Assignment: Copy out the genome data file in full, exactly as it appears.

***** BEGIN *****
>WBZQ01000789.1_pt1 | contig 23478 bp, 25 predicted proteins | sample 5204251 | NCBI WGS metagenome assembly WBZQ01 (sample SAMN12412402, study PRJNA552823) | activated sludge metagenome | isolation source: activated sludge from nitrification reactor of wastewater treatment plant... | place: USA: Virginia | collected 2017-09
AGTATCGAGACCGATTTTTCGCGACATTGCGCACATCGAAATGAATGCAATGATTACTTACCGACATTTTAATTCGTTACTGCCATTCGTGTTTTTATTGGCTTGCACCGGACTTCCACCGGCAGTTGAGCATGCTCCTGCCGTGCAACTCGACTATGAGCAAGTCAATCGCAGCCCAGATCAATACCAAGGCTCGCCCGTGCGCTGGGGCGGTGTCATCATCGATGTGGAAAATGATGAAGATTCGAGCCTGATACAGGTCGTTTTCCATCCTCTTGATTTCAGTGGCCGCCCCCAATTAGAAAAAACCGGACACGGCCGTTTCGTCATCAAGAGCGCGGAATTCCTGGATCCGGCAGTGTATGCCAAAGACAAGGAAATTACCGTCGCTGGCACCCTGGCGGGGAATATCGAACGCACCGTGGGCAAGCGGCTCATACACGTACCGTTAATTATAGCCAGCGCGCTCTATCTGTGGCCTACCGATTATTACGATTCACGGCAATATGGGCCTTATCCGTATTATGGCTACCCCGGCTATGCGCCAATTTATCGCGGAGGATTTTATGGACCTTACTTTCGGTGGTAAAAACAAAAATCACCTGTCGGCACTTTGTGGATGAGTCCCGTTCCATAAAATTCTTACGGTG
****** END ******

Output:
>WBZQ01000789.1_pt1 | contig 23478 bp, 25 predicted proteins | sample 5204251 | NCBI WGS metagenome assembly WBZQ01 (sample SAMN12412402, study PRJNA552823) | activated sludge metagenome | isolation source: activated sludge from nitrification reactor of wastewater treatment plant... | place: USA: Virginia | collected 2017-09
AGTATCGAGACCGATTTTTCGCGACATTGCGCACATCGAAATGAATGCAATGATTACTTACCGACATTTTAATTCGTTACTGCCATTCGTGTTTTTATTGGCTTGCACCGGACTTCCACCGGCAGTTGAGCATGCTCCTGCCGTGCAACTCGACTATGAGCAAGTCAATCGCAGCCCAGATCAATACCAAGGCTCGCCCGTGCGCTGGGGCGGTGTCATCATCGATGTGGAAAATGATGAAGATTCGAGCCTGATACAGGTCGTTTTCCATCCTCTTGATTTCAGTGGCCGCCCCCAATTAGAAAAAACCGGACACGGCCGTTTCGTCATCAAGAGCGCGGAATTCCTGGATCCGGCAGTGTATGCCAAAGACAAGGAAATTACCGTCGCTGGCACCCTGGCGGGGAATATCGAACGCACCGTGGGCAAGCGGCTCATACACGTACCGTTAATTATAGCCAGCGCGCTCTATCTGTGGCCTACCGATTATTACGATTCACGGCAATATGGGCCTTATCCGTATTATGGCTACCCCGGCTATGCGCCAATTTATCGCGGAGGATTTTATGGACCTTACTTTCGGTGGTAAAAACAAAAATCACCTGTCGGCACTTTGTGGATGAGTCCCGTTCCATAAAATTCTTACGGTG